Murder Hill – Reminder of a bloody Battle - Namibie Safari et Lodges - Gondwana Collection

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Murder Hill – Reminder of a bloody Battle

Avatar of inke inke - 25. août 2017 - Discover Namibia

Murder Hill in Okahandja, next to the western bypass.

"They [the Hereros] had just left when we were startled by heavy rifle fire in the vicinity. (...) We were certain that this was the dreaded signal for attack. Women and children, some of whom had already been robbed of their ornaments, fled to us fearful and panic-stricken and reported that the Namaqua [Oorlam/Nama] were approaching. We withdrew into our house. (...) And there we sat, awaiting our death (...)."

This is what missionary Friedrich Kolbe wrote into his diary about the bloody attack which the Afrikaner-Oorlam, led by Jonker Afrikaner, launched on Herero chief Kahitjene in Okahandja on 23 August 1850. The assailants are utterly ruthless. They simply chop off women’s hands and feet to get hold of the coveted iron bangles on their arms and legs. Children are not spared either. Kahitjene tries to flee with some of his men but he is cornered at a rocky outcrop where his followers are killed one by one. Only Kahitjene himself manages to escape, as if by a miracle...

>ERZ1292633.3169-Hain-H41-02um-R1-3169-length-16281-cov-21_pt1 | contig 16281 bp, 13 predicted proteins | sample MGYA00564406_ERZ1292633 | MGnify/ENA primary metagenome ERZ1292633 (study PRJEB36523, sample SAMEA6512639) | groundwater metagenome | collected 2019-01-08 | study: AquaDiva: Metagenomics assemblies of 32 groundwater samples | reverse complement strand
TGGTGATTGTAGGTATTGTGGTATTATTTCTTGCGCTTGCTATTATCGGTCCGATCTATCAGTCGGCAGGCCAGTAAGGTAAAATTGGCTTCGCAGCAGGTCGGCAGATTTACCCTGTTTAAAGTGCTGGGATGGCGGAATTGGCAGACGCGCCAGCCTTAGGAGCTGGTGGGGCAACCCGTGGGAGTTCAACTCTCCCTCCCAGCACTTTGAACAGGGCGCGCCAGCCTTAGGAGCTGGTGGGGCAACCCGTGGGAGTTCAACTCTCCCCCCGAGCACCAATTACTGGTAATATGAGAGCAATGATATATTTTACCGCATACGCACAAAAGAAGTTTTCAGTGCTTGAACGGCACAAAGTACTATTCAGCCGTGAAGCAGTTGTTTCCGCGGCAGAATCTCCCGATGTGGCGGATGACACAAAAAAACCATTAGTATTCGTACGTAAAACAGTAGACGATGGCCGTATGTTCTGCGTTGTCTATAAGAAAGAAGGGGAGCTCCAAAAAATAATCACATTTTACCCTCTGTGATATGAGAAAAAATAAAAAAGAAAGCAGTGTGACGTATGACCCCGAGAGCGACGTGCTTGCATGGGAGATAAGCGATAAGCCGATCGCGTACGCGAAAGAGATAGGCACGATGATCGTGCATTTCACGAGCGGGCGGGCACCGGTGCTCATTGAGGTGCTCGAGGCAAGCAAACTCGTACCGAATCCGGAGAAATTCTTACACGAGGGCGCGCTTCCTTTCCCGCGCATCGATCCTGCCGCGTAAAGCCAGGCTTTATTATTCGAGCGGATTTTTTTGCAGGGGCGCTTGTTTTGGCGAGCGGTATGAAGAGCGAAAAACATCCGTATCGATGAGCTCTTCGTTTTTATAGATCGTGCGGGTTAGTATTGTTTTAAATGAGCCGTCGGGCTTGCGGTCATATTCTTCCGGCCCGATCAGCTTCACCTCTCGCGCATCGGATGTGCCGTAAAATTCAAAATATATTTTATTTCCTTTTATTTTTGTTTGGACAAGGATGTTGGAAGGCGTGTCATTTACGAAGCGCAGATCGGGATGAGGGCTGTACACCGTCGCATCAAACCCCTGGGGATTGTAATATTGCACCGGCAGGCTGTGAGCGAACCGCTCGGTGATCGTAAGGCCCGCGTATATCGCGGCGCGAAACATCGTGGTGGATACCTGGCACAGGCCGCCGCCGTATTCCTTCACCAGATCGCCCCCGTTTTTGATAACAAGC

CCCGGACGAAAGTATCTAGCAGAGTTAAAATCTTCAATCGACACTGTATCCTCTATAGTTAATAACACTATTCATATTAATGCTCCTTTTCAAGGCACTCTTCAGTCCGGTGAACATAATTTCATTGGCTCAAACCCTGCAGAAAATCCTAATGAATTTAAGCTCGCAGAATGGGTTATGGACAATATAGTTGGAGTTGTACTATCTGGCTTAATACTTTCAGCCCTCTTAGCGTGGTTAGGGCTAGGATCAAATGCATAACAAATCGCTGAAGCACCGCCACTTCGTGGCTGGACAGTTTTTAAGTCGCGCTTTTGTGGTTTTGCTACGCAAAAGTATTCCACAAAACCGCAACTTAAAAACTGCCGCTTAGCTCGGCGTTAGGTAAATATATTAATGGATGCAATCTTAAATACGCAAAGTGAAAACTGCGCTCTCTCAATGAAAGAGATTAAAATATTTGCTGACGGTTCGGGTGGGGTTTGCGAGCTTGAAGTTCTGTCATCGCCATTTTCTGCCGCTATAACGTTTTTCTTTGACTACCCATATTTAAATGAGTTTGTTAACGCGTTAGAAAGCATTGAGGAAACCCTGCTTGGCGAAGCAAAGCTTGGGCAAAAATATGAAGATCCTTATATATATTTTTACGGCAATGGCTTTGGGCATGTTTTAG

Today, anybody travelling from Windhoek to the coast by car passes the site where the bloody massacre took place on 23 August 1850. It is an inconspicuous rocky outcrop on the right-hand side of the dual carriageway which bypasses the western outskirts of Okahandja. Few people know that the little outcrop has a name: Murder Hill. Proclaimed a National Monument in 1972 and now fenced in with barbed wire, it remains a reminder of the battle fought between Herero and Afrikaner-Oorlam back in August 1850.

The attack on Kahitjene had been ordered by Jonker Afrikaner who was based in Windhoek and had Berg-Damaras and Mbanderu-Hereros on his side. When missionary Carl Hugo Hahn, who was in charge of the mission station at Otjikango (Groß Barmen), learnt that Jonker was on his way to Schmelens Erwartung (Okahandja) with a large party he sent a messenger to warn Kahitjene. It was the night before the attack and Kahitjene did not waste any time. After clearing the huts and rounding up the cattle he and his followers were on their way to Otjikango to seek shelter with missionary Hahn, hoping that Jonker would not attack the well-established mission station.